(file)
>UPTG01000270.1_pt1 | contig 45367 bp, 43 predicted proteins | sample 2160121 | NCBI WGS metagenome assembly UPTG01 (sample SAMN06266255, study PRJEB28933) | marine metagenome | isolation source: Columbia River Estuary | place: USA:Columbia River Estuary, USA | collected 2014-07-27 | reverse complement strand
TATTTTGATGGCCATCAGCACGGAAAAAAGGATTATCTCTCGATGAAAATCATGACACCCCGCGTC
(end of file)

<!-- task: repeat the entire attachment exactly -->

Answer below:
>UPTG01000270.1_pt1 | contig 45367 bp, 43 predicted proteins | sample 2160121 | NCBI WGS metagenome assembly UPTG01 (sample SAMN06266255, study PRJEB28933) | marine metagenome | isolation source: Columbia River Estuary | place: USA:Columbia River Estuary, USA | collected 2014-07-27 | reverse complement strand
TATTTTGATGGCCATCAGCACGGAAAAAAGGATTATCTCTCGATGAAAATCATGACACCCCGCGTC